It’s great news that the great newsman and wise cultural observer Bill Moyers has decided to cut his TV retirement short at 77 and return once again to public television.

But for “Moyers & Company,” his one-on-one interview program he is readying for January, his longtime home of PBS has told him there’s no room on its schedule for him.

So Moyers has said he will present his weekly show on WNET in New York probably on early Sunday evenings and make his show available to any other public broadcasting station that sees fit to run it any time of the week they want. It will be distributed by American Public Television instead of PBS.

Plenty of PBS stations will take him up on his offer. (Connecticut Public Broadcasting, from its dismal programming track record, will probably not).

It was Moyers whose smart and thoughtful hour he called “Now” helped make Fridays on PBS worth tuning into each week. It wasn’t the same without him (especially since funders yanked money such that the remaining show became a half hour production).

The reduced “Now” made way for a news and public affairs show meant to engage younger audiences. But “Need to Know” was deemed not needed in some PBS member stations (including Connecticut Public Television).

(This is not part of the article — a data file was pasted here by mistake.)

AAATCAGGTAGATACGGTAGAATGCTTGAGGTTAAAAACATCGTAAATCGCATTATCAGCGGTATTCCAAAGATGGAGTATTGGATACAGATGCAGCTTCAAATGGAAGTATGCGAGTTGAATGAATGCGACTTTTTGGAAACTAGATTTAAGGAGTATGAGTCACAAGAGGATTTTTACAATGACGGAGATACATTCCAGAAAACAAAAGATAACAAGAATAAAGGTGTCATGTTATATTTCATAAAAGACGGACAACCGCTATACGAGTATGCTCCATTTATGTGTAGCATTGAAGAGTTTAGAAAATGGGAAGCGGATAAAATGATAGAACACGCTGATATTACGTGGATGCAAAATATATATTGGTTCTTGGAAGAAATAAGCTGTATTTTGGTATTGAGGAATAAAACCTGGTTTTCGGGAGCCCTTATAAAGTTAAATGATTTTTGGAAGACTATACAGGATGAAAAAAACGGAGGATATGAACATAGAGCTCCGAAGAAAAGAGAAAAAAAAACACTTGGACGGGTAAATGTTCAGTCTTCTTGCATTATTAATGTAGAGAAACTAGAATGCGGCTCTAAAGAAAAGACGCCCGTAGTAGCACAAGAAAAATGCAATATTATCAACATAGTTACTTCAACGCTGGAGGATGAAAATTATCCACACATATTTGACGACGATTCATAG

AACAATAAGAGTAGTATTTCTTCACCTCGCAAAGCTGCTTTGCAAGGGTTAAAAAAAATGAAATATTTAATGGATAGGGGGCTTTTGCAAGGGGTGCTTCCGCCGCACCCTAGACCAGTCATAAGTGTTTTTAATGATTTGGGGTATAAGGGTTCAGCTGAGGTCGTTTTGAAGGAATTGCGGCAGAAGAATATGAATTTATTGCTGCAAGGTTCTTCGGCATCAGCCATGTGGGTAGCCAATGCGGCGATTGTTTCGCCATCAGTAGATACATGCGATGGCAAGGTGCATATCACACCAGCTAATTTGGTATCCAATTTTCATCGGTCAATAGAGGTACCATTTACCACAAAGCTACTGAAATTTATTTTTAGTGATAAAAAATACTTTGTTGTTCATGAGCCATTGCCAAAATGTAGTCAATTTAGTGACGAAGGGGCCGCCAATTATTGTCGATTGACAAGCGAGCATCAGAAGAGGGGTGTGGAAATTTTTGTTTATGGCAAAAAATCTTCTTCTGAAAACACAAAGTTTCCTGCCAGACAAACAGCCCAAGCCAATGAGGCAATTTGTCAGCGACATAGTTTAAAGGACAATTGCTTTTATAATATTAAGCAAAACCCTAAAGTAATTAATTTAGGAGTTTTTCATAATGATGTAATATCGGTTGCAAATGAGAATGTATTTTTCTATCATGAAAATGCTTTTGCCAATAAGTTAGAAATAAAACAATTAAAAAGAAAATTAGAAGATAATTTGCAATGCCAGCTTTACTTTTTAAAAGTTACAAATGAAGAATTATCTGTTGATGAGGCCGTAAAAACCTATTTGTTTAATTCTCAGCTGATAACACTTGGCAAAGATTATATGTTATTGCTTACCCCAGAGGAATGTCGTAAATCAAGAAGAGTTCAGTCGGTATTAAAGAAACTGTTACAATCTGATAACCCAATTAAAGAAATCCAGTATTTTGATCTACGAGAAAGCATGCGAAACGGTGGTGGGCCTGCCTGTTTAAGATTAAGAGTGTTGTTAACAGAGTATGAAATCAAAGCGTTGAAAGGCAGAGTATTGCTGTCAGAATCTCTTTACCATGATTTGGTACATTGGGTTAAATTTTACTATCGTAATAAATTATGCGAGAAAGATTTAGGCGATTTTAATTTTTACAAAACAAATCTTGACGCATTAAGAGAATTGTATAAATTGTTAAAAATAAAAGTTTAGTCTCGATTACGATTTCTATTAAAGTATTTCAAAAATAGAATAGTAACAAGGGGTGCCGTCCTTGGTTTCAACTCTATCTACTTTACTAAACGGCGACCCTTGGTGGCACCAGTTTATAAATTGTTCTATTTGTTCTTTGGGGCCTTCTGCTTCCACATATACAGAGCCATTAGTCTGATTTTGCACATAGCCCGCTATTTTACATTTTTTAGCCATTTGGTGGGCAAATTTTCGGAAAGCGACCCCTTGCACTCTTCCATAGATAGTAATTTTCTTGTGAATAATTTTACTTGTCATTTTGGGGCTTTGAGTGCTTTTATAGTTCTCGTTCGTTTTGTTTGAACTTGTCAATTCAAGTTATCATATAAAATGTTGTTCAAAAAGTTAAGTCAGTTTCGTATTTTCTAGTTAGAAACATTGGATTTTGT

Now comes news that the Friday lineup of news and public affairs will be truncated further by the addition of a “Fine Arts Special” that will include a difference dance, musical or theatrical performance from a different city each week.

I asked PBS chief Paula Kerger last month whether that wouldn’t cut into the Friday night tradition they’d built.

“A lot of stations have played around with different content on Friday nights,” Kerger said. “And within public broadcasting, we thought a lot about Friday nights. Friday nights, although I don’t need to tell you, is not necessarily the strongest television night.”

Nonetheless, she added, “we still will have news and public affairs at the beginning of primetime. So we’ll come out of the ‘Newshour’ and still go into ‘Washington Week’ and then ‘Need to Know.’ Then beginning at 9 o’clock, we’ll move into the arts programming.”

With even “Need to Know” being reduced to 30 minutes (apparently you don’t need to know half as much), there was no room for the prize-winning granddaddy of PBS, and the rare voice of reason on broadcast TV.